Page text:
Smoldering Spots in the Brains May Signal Severe MS
NIH Study Provides Hope for Diagnosing and Testing the Effectiveness of New Treatments for More Disabling Forms of Multiple Sclerosis
Aided by a high-powered brain scanner and a 3-D printer, NIH researchers peered inside the brains of hundreds of multiple sclerosis (MS) patients and found that dark-rimmed spots that represent ongoing, “smoldering” inflammation, called chronic active lesions, may be a hallmark of more aggressive and disabling forms of the disease.
“We found that it is possible to use brain scans to detect which patients are highly susceptible to the more aggressive forms of multiple sclerosis. The more chronic active lesions a patient has the greater the chances they will experience this type of MS,” said Daniel S. Reich, senior investigator in the National Institute of Neurological Disorders and Stroke (NINDS) and the senior author of the paper with the results published in JAMA Neurology. “We hope these results will help test the effectiveness of new therapies for this form of MS and reduce the suffering patients experience.”
Affecting more than 2 million people worldwide, multiple sclerosis is a disease for which there is no cure. The disease starts when the immune system attacks myelin—a protective coating around nerve cells in a person’s brain and spinal cord—and produces a variety of initial symptoms, including blurred or double vision; problems with muscle strength, balance, and coordination; and abnormal sensations. Treatment with anti-inflammatory medications designed to quiet the immune system has helped some patients fully or partially recover. Nevertheless, a significant subset of patients will eventually suffer from a longer lasting, progressive form of the disease that can cause further problems including paralysis, loss of bladder control, and problems with attention, thinking, and memory.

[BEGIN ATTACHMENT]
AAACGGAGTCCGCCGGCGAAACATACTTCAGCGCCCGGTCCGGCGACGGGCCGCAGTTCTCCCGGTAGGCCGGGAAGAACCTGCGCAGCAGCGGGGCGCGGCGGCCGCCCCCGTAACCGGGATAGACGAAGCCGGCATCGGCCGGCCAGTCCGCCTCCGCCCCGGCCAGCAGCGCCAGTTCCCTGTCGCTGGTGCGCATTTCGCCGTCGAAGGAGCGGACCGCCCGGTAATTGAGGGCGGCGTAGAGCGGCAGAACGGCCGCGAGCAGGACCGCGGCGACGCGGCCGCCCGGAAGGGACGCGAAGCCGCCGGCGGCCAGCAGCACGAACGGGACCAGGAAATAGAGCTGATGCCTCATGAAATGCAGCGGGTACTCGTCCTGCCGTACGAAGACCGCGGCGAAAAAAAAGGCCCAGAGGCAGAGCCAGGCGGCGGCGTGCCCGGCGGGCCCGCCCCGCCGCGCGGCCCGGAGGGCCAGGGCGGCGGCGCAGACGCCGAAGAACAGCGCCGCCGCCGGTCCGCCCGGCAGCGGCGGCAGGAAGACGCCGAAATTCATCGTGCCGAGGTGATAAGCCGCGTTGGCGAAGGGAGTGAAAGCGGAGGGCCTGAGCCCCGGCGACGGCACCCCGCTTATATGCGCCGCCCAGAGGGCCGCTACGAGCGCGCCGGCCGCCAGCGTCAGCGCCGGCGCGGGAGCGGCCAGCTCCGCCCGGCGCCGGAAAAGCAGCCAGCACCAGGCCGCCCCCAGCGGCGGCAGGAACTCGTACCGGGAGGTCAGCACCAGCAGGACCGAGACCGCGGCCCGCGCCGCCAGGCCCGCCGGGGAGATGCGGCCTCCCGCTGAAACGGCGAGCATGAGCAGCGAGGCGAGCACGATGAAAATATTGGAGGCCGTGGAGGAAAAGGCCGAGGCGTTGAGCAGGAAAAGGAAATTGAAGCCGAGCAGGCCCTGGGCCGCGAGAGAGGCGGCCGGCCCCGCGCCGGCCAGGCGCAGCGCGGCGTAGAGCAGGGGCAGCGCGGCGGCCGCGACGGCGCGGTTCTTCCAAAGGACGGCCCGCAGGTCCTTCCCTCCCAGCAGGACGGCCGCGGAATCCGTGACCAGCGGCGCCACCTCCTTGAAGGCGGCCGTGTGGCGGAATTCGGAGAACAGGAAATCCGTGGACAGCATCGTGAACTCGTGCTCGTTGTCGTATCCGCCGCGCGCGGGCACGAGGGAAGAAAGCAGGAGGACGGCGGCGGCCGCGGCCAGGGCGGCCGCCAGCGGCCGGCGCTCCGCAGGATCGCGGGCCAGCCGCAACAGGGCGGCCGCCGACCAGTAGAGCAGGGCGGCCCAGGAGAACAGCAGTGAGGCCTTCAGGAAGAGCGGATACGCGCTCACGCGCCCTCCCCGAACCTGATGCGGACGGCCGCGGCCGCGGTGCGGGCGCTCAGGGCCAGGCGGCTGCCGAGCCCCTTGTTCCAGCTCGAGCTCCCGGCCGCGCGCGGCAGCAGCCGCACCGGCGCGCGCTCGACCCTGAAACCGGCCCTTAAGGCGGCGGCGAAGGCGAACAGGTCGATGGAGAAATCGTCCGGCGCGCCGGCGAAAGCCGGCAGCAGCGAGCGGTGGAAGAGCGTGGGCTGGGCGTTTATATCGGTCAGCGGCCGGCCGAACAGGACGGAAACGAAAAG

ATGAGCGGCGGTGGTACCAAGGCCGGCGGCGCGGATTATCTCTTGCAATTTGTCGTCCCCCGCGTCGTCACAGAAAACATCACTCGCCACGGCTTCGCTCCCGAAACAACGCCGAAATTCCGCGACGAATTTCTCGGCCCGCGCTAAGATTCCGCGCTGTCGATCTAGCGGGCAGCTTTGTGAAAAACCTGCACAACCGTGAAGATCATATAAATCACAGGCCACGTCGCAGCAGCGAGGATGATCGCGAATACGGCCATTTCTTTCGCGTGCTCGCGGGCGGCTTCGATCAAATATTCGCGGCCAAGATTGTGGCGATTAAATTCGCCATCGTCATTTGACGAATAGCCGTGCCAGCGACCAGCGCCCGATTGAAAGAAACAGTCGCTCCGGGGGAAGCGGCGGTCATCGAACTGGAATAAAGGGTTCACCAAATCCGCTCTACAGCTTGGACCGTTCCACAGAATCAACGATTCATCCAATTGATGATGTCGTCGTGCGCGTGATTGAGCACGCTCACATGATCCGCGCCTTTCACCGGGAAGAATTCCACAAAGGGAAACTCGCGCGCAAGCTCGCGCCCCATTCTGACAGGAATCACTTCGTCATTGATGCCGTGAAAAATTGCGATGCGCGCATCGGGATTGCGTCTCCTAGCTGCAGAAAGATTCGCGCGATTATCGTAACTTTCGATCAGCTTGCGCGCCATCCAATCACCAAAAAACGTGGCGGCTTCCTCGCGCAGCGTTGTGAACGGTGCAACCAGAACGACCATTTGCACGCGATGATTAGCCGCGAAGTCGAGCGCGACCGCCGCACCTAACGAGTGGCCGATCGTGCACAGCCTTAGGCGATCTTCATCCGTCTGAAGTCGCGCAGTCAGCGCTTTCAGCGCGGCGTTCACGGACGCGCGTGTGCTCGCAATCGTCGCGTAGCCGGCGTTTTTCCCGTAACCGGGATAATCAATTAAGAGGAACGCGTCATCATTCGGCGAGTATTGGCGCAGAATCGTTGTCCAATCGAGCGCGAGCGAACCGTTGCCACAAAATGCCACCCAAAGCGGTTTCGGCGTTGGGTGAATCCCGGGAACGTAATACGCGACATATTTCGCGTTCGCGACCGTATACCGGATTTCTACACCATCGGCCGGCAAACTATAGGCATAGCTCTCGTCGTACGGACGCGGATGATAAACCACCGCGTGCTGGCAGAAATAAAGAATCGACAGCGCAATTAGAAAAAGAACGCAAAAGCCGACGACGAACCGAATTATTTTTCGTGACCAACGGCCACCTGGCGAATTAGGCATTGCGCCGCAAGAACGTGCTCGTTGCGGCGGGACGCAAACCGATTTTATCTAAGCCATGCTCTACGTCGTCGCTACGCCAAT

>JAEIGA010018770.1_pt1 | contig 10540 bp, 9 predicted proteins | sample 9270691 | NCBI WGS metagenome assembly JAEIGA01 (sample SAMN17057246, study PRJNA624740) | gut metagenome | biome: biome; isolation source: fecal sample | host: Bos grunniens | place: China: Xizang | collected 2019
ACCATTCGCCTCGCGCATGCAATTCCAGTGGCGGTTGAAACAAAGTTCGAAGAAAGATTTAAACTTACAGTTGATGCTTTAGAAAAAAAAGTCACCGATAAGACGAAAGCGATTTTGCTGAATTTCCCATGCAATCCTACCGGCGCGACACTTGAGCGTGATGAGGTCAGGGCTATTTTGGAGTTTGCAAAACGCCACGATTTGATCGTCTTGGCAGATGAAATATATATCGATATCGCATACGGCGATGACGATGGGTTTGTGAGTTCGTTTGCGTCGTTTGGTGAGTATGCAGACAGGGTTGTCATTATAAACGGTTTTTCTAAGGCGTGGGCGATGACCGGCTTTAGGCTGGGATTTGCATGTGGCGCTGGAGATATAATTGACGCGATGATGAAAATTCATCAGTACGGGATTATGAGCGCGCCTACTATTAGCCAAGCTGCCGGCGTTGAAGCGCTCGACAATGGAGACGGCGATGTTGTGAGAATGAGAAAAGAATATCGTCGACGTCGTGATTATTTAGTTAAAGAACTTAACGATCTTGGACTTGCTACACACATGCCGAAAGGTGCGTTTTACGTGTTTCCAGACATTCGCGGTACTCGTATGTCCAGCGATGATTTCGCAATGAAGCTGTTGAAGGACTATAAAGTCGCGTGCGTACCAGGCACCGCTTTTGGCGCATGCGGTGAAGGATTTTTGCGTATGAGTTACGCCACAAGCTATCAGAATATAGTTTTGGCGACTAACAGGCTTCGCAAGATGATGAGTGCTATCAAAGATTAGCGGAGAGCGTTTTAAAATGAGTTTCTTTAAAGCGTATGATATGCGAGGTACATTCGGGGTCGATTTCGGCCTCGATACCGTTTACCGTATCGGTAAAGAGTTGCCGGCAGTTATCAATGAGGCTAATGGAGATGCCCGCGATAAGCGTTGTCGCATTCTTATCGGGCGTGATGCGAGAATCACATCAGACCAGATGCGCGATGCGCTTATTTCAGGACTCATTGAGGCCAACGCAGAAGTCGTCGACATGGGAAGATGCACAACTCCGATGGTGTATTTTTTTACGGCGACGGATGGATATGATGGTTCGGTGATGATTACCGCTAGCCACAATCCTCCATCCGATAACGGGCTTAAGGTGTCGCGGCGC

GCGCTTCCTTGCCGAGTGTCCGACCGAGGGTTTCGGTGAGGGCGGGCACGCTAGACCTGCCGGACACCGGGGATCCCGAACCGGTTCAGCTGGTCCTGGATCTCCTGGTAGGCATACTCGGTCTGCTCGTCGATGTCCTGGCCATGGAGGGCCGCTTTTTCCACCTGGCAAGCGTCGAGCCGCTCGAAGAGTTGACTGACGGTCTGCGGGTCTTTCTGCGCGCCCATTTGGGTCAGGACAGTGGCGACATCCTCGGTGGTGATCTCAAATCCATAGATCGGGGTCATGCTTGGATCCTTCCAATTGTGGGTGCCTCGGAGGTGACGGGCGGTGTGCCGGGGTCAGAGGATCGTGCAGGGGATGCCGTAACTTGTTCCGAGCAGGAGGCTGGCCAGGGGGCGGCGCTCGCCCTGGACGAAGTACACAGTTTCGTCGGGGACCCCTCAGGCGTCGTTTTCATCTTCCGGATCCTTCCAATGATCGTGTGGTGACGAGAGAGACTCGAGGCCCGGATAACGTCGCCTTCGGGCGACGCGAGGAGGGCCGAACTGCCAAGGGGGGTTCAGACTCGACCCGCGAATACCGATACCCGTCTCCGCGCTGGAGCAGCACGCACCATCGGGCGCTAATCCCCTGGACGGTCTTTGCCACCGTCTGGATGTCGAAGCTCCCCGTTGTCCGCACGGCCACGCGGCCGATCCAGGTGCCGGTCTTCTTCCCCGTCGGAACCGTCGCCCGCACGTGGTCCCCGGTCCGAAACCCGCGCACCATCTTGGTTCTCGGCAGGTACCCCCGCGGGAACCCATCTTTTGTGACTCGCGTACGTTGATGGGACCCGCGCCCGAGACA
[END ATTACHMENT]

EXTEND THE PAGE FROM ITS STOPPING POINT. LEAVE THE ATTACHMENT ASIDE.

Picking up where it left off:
Doctors often use magnetic resonance imaging (MRI) to diagnose the disease because the immune system’s attack produces lesions that appear as spots on scans of patients’ brains. While some of the lesions heal, completely or partially, other lesions remain and rimmed ones appear to actively expand, or “smolder,” for many years. Until recently, researchers did not fully understand the role chronic active lesions play in the disease, in part because it was difficult to find the ones that remain chronically inflamed.
Starting in 2013, Reich’s team showed that by using a high-powered, 7-tesla MRI scanner, they could accurately identify damaging, chronic active lesions by their darkened outer rims, in agreement with previous studies. (J Clin Invest 126:2597–2609, 2016; DOI:10.1172/JCI86198)
“Figuring out how to spot chronic active lesions was a big step and we could not have done it without the high-powered MRI scanner provided by the NIH. It allowed us to then explore how MS lesions evolved and whether they played a role in progressive MS,” said NINDS postdoctoral fellow Martina Absinta, of Reich’s lab, who performed these studies.